Can I Lower My Taxes with a Donor-Advised Fund?
Due to the passing of the Tax Cuts and Jobs Act of 2017, the Tax Policy center estimates that the number of households claiming an itemized deduction for their gifts to non-profits will be reduced from 37 million to about 16 million in 2018. The result is the TCJA will reduce the marginal tax benefit of giving to charity by more than 25%.1
Why the difference? The biggest reason is that the standard deduction under the new law has increased to $12,000 for individuals (up from $6,350 in 2017) and $24,000 for married couples (up from $12,700 in 2017). Another reason is the deduction for state, local, and property tax has been capped at $10,000.
Therefore, for those that find themselves with an itemized deduction amount that is below the new standard deduction, they will essentially not receive any additional tax benefit for those charitable gifts.
One strategy that has gained momentum because of the new tax law is the use of a Donor-Advised Fund. A Donor-Advised Fund is like a charitable investment account. It allows an individual to make charitable contributions to the Donor-Advised Fund and receive a tax-deduction in the year of the contribution.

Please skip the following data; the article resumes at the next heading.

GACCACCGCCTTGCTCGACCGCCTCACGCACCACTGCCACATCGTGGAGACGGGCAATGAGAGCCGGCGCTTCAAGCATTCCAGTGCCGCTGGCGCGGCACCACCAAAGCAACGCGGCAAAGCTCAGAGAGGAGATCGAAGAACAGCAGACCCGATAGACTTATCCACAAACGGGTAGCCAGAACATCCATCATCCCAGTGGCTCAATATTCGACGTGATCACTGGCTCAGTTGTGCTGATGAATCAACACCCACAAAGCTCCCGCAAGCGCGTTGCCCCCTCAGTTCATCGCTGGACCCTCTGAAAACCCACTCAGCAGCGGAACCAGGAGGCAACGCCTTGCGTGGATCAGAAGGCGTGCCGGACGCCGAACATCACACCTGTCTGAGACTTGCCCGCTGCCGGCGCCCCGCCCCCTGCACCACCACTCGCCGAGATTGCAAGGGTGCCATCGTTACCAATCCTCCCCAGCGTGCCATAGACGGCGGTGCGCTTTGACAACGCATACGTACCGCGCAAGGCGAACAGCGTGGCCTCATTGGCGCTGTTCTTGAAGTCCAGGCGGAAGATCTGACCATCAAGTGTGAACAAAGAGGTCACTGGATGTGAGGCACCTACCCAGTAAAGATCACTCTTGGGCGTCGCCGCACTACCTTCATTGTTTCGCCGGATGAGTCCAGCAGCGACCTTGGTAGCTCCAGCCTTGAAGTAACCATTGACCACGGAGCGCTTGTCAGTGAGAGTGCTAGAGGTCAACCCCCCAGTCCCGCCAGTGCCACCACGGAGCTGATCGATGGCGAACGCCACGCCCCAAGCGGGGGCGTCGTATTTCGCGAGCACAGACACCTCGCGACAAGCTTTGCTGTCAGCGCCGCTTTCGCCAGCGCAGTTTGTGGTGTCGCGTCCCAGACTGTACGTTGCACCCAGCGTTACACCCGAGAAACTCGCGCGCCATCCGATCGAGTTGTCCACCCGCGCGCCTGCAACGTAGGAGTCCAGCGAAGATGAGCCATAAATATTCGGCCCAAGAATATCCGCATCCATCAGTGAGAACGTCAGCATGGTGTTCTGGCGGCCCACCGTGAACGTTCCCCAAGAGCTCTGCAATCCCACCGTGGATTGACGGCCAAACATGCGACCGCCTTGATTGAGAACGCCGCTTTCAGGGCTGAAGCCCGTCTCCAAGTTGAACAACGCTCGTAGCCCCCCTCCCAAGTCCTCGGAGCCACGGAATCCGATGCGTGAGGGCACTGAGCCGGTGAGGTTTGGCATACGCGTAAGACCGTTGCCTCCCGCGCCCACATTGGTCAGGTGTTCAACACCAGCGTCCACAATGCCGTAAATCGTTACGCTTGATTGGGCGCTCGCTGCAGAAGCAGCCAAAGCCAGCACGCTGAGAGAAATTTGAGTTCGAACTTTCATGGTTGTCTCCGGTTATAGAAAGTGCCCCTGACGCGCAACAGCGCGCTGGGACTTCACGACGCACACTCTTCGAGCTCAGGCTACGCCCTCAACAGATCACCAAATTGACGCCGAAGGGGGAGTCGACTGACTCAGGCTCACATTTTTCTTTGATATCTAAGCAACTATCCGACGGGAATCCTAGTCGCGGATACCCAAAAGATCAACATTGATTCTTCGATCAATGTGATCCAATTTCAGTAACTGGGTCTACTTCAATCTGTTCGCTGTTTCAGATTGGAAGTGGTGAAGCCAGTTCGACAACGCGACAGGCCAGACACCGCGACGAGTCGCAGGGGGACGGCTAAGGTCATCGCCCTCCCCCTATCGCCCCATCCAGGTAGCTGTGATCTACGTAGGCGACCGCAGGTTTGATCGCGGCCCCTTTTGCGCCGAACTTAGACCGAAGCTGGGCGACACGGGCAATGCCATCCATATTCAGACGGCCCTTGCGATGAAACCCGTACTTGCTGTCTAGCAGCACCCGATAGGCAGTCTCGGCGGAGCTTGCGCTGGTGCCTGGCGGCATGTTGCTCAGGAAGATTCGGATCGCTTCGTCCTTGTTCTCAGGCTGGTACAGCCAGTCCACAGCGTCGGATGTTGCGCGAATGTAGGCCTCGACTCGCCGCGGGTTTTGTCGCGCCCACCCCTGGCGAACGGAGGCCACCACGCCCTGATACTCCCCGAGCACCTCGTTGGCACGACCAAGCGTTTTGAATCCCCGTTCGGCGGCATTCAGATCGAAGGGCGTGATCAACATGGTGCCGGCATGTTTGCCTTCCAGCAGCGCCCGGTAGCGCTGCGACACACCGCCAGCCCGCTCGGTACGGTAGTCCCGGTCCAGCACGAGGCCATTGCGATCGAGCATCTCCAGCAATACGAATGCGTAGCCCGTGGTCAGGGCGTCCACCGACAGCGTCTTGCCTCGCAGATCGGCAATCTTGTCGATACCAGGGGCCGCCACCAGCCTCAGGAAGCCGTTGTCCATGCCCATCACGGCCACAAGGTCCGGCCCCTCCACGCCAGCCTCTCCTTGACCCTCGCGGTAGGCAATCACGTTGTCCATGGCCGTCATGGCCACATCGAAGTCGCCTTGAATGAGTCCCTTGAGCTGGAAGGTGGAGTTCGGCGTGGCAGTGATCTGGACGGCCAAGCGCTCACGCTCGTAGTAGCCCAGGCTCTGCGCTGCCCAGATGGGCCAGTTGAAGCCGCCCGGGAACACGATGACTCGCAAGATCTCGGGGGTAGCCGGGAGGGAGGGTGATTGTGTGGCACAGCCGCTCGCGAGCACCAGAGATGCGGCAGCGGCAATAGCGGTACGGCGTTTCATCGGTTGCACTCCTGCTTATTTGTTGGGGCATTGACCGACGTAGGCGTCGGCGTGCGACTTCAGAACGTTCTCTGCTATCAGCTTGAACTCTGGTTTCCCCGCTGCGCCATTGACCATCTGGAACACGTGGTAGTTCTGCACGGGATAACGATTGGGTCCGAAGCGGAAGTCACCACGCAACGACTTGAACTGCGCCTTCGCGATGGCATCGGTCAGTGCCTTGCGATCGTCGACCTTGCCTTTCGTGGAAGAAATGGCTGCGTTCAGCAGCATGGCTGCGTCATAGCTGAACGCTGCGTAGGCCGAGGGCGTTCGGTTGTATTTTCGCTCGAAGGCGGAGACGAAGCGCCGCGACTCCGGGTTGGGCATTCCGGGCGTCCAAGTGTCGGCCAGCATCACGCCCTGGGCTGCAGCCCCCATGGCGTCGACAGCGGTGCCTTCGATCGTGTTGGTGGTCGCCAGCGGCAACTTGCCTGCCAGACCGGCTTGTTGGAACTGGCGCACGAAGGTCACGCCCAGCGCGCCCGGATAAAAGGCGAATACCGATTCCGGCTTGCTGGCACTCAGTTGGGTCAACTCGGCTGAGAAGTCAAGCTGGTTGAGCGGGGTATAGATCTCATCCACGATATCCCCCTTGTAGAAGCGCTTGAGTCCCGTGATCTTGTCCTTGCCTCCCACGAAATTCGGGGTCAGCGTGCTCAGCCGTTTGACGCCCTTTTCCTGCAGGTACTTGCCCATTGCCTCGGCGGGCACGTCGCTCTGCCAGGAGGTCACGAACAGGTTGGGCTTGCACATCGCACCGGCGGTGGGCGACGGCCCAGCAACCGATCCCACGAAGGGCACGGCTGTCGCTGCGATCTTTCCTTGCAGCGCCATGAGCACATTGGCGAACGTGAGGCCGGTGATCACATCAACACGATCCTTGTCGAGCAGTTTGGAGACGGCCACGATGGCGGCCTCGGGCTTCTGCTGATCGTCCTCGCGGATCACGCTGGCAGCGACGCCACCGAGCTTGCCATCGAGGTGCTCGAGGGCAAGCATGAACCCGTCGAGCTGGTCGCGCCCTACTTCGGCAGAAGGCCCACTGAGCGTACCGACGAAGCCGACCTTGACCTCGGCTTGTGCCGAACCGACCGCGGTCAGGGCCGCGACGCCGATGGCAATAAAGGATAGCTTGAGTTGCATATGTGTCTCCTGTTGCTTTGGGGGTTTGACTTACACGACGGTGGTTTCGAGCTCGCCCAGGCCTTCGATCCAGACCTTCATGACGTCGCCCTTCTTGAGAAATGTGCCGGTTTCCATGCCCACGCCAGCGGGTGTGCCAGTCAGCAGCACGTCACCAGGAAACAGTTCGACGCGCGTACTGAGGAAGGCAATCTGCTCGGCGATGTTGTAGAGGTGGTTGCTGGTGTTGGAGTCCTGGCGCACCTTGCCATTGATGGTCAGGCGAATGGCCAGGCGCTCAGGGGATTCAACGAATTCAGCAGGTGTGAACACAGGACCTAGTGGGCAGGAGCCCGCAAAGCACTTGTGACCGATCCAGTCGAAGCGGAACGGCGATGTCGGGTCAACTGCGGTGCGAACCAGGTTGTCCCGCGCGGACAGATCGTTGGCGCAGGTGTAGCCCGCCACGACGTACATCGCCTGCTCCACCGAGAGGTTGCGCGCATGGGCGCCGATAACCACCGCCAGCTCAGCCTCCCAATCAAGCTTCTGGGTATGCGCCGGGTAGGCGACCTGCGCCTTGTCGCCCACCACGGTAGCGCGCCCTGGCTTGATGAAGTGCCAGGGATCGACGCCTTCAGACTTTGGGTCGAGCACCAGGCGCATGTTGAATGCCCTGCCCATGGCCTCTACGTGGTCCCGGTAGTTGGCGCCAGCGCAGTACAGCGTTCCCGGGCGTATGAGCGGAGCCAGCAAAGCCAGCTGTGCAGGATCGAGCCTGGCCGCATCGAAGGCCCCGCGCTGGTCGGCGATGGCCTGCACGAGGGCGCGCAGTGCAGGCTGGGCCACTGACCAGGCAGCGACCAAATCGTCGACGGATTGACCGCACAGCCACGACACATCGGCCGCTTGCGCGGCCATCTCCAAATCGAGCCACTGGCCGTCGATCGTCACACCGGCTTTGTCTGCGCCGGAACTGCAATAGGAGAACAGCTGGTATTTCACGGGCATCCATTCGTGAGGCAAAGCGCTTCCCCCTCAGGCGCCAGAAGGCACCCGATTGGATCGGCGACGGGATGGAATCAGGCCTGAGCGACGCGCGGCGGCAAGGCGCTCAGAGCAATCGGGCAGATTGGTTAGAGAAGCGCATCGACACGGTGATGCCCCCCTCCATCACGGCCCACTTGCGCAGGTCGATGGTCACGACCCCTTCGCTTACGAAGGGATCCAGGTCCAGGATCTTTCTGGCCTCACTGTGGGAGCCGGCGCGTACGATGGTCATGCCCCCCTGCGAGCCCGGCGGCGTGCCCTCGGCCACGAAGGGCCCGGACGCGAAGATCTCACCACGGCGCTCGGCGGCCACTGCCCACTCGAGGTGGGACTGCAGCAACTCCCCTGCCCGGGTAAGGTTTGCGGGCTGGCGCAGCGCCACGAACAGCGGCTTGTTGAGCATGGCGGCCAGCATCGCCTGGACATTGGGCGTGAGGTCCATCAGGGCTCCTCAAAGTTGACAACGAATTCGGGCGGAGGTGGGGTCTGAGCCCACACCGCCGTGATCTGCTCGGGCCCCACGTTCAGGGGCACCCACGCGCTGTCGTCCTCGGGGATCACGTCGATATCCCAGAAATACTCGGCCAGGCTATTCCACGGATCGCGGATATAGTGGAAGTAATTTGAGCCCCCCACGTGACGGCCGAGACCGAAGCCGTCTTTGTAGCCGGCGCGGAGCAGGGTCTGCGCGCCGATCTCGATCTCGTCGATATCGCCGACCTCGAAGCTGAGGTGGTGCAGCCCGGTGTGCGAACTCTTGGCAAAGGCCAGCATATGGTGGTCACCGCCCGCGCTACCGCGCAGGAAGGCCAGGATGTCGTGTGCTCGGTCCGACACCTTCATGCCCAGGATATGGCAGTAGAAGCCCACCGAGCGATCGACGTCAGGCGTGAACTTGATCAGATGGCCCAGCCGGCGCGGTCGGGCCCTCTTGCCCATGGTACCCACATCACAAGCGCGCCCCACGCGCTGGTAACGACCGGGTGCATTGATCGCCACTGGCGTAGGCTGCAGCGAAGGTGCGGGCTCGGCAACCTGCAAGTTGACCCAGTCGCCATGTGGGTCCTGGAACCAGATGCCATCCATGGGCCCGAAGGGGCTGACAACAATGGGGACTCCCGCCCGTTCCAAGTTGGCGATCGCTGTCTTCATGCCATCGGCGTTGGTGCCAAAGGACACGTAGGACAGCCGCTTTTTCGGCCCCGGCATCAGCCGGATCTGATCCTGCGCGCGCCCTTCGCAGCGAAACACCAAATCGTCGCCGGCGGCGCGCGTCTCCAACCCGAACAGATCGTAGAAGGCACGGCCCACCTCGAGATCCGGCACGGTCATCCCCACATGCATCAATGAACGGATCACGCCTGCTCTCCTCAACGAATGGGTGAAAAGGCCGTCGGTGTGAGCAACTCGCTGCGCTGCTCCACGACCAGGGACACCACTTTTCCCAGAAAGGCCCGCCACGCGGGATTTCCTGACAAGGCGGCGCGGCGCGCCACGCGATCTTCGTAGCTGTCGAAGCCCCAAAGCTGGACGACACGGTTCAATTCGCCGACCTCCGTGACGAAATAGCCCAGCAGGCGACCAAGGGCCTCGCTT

However, funds can remain in the Donor-Advised Fund, be invested for tax-free growth over time, and then be distributed in the future to virtually any IRS-qualified public charity through recommended grants.2
Can Donor-Advised Funds Help Reduce My Taxes?
Due to the increased difficulty in itemizing as a result of the TCJA, some taxpayers are considering the benefits of bunching charitable deductions in certain years. Donor-Advised Funds can play a role in this strategy.
For example, if John and Jane routinely make charitable contributions of roughly $12,000 each year, and have capped out on their state, local, and property tax deductions at $10,000, they would have a total of $22,000 of itemized deductions, which under the new law, would not be enough to itemize. They would essentially take the standard deduction of $24,000 and not gain any real tax benefit from their charitable gifts.
However, if John and Jane decide to bunch their charitable contributions every other tax year, they could make charitable contributions of $24,000 in the first year, and still get an additional $10,000 in a deduction for their state, local, and property taxes. This would give them $34,000 in deductions in the first year. The next year, they would not have any charitable contributions and would thus take the standard deduction of $24,000.
By comparison, if they gave an equal amount in year one and two, they would have deductions totaling $48,000 (equal to the standard deduction for both years). However, if they bunch their charitable gifts, they would have deductions totaling $58,000 ($34,000 in year one, and the standard $24,000 in year two).
What are the Benefits of a Donor-Advised Fund
Bunching charitable contributions is strategy that can be used with or without a Donor-Advised Fund. But, there are a few advantages of doing it with a Donor-Advised Fund.